In fact, U.S. Trade Representative Robert B. Zoellick called the CBI "one of the best examples of the positive power of trade."
In a Dec. 31 report to Congress, Zoellick said that "by opening its market to producers in the Caribbean and Central America, the United States is supporting the development of more prosperous economies, and stronger democracies, among our closest neighbors. American consumers benefit from the duty-free treatment of Caribbean Basin products. As part of the same process, we're creating more robust markets for the United States, with the CBI region now ranking 9th among U.S. export markets."
The USTR report notes that, during the first nine months of 2001, $3.5 billion worth of CBI goods entered the United States under the enhanced trade benefits of the CBTPA (nearly 25 percent of total U.S. imports from the region), while U.S. exports to CBI countries totaled $20.7 billion in 2000.
Yet the report shows little evidence that expanded apparel benefits have stimulated U.S. investment in the region. Although there has been a jump in apparel imports benefiting from the new duty-free, quota-free access, that has not translated into any overall increase in apparel imports. In fact, when cut pieces of apparel are added to yarn and fabric, overall apparel exports to the CBI countries have actually declined.
Observers say this trend suggests that companies have merely shifted production to apparel that is eligible for the quota-free, duty-free benefits. As a result of this shift, importers are saving millions in duties. For example, the American Apparel and Footwear Association (AAFA) said its members paid $100 million less in duties on apparel, headwear and footwear imports during the first half of 2001 than they did in the first half of 2000.
Ambassador León of El Salvador said that ever since the CBTPA's approval, he's been lobbying for final regulations to be implemented as soon as possible, "precisely to eliminate uncertainties and all sorts of doubts that investors and companies doing business in the Caribbean Basin region might have."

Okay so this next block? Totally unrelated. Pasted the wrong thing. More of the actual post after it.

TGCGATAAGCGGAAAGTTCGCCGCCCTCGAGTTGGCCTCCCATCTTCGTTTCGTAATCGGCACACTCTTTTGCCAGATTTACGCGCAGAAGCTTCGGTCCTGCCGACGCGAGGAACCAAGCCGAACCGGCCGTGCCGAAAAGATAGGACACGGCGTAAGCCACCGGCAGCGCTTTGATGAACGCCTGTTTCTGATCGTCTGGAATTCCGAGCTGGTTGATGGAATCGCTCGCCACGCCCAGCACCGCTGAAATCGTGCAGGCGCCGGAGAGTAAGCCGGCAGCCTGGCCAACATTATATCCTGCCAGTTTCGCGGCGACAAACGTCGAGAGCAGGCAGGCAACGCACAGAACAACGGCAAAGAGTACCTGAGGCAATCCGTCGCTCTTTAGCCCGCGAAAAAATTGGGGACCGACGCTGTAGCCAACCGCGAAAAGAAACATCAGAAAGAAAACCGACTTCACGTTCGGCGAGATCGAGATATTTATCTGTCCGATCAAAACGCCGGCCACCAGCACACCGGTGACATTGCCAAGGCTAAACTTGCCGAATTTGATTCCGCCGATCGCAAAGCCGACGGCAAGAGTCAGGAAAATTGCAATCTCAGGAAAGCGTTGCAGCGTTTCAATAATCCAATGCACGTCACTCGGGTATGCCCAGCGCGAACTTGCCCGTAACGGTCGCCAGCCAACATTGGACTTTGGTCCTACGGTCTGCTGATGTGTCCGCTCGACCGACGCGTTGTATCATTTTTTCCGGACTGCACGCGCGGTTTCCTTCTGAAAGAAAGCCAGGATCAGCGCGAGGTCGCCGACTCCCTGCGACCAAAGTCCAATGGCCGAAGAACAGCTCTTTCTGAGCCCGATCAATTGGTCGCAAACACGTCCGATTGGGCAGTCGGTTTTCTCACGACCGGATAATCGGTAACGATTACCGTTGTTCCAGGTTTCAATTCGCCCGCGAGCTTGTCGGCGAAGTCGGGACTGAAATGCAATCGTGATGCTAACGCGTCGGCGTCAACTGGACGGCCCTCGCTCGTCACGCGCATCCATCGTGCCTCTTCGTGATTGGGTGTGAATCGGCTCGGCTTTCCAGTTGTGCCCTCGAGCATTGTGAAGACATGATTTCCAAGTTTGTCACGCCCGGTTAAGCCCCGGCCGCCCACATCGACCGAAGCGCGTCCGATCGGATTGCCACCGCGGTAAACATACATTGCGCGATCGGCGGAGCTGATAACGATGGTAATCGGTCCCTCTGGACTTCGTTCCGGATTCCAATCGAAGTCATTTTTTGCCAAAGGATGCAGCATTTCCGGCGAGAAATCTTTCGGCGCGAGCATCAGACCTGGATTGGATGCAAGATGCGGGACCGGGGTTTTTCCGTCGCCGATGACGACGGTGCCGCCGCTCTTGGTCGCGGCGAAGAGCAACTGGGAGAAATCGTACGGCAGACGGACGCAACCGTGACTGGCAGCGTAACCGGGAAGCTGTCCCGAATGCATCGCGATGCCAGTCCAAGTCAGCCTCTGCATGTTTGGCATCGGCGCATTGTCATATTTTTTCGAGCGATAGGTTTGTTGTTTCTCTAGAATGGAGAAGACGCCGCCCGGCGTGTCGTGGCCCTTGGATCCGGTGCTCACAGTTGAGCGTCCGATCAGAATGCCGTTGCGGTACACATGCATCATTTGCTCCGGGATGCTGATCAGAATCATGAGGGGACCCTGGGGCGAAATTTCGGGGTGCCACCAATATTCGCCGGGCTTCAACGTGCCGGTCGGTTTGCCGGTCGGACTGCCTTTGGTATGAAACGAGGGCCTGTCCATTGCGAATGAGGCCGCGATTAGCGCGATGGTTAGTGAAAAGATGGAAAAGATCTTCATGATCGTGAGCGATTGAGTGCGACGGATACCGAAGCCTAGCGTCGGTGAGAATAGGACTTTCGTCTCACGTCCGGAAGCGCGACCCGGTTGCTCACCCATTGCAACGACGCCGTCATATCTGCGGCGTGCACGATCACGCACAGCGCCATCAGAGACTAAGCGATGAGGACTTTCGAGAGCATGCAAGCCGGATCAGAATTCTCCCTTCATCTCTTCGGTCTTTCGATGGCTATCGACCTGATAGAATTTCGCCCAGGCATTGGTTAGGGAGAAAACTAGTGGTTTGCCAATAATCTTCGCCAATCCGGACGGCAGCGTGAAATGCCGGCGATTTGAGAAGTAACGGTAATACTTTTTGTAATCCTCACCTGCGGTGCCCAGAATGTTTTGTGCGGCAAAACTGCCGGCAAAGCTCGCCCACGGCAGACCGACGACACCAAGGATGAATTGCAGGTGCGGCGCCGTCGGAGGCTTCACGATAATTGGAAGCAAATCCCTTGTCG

In El Salvador alone, some 75,000 jobs are dependent on continued apparel exports to the United States (and another 90,000 in Honduras and more than 100,000 in the Dominican Republic.)
"We only regard the Trade Partnership Act as a stepping-stone for a much broader trade negotiation with the United States, which would be a free-trade agreement," said LeÛn. In fact, even though the CBTPA is supposed to remain in force until 2008, it would be made irrelevant if the much-talked about Free Trade Area of the Americas -- stretching from Alaska to Tierra del Fuego -- comes into being before that.
"We're worried that some political negotiations that were conducted in Congress compromises or might jeopardize one of the specific benefits we can get: the possibility of dyeing and finishing raw fabric constructed with U.S. yarn," said León. "We are expressing our support but also voicing concern that this might come at the expense of the TPA."
Importers claim that such implementation issues surrounding the agreement have prevented them from shifting production to the region. In the first 10 months of 2001, apparel imports from the Caribbean totaled 21.6 percent of the world total, down from 22.3 percent during the same period in 2000, according to the Office of Textiles and Apparel at the Department of Commerce.
Apparel importers and politicians also complain that uncertainties surrounding how the U.S. Customs Service will implement rules have created a disincentive to invest in the Caribbean. One example is the dispute over eligibility for apparel made from fabric that is dyed and finished in the region.